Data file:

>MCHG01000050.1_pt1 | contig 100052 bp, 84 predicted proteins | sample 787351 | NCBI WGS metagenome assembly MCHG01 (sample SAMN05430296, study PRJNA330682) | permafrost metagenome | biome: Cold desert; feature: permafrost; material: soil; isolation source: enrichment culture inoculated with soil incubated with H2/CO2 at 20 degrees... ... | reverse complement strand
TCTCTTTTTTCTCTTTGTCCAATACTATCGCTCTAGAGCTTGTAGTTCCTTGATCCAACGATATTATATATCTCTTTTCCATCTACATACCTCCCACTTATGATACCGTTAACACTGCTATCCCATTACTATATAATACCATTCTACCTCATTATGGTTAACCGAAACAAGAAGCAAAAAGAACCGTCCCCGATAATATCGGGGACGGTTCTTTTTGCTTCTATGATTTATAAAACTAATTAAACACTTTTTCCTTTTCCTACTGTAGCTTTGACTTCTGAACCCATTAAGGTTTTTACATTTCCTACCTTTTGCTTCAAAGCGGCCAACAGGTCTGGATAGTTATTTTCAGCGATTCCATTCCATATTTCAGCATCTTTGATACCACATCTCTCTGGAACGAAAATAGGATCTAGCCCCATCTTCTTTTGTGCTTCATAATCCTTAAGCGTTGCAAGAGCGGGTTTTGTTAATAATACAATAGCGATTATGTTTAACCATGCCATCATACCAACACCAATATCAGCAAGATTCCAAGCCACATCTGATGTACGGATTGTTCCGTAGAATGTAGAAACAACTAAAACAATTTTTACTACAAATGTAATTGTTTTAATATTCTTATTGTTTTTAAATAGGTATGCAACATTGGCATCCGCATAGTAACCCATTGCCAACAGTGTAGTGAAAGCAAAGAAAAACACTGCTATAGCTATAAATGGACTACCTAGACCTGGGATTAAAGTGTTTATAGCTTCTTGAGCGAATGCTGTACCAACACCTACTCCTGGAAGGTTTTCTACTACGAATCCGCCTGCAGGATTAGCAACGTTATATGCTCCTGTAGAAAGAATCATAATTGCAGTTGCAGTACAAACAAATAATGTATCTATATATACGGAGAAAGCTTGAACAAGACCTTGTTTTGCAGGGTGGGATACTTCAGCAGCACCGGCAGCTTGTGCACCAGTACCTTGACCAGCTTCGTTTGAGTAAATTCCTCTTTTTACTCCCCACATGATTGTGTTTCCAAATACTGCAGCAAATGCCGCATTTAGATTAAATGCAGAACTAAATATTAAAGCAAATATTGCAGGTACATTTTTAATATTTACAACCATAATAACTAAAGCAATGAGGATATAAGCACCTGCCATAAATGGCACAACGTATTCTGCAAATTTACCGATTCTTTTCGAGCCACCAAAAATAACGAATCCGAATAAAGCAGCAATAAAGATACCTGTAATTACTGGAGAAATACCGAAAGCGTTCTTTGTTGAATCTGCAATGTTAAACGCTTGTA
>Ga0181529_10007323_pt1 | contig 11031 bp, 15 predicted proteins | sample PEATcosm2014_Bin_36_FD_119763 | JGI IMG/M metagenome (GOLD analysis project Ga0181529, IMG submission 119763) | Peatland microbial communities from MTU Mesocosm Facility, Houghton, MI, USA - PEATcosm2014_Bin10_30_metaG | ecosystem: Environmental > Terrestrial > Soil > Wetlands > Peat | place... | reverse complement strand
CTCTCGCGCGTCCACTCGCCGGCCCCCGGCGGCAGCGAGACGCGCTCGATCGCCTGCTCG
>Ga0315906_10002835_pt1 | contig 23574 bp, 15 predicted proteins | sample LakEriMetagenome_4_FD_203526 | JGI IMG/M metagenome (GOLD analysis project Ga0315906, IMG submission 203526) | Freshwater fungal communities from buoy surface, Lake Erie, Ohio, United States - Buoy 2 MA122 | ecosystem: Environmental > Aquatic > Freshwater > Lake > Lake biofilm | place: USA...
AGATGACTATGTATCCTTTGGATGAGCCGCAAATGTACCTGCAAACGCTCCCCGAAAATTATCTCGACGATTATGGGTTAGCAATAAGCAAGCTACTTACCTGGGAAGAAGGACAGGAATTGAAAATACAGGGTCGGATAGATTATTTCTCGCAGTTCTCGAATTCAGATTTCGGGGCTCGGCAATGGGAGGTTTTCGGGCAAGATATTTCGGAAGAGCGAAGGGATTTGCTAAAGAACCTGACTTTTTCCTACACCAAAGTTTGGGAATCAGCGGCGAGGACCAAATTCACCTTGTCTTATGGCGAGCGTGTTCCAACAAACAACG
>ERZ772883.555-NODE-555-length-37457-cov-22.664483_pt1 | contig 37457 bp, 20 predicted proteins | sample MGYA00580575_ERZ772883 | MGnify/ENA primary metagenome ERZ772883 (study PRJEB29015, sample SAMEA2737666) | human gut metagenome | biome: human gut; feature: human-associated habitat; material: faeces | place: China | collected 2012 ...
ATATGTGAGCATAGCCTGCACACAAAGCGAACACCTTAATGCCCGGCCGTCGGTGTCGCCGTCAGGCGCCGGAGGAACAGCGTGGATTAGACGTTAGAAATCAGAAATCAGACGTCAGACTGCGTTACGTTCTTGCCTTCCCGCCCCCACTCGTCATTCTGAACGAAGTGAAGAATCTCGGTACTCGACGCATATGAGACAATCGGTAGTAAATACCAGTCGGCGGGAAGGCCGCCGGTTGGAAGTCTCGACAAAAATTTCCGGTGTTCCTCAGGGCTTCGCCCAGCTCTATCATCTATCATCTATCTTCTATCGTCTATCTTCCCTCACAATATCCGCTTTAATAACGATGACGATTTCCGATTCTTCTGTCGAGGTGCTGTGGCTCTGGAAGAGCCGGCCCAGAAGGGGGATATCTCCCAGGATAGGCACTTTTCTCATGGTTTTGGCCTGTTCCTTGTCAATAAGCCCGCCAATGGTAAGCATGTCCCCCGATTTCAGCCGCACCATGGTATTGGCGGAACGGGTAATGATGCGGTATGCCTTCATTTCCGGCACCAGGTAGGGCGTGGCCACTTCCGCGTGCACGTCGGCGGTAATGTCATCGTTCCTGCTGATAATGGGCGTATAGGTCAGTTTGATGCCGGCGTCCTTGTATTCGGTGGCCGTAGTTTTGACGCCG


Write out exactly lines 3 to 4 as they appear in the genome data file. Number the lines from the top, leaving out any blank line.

>Ga0181529_10007323_pt1 | contig 11031 bp, 15 predicted proteins | sample PEATcosm2014_Bin_36_FD_119763 | JGI IMG/M metagenome (GOLD analysis project Ga0181529, IMG submission 119763) | Peatland microbial communities from MTU Mesocosm Facility, Houghton, MI, USA - PEATcosm2014_Bin10_30_metaG | ecosystem: Environmental > Terrestrial > Soil > Wetlands > Peat | place... | reverse complement strand
CTCTCGCGCGTCCACTCGCCGGCCCCCGGCGGCAGCGAGACGCGCTCGATCGCCTGCTCG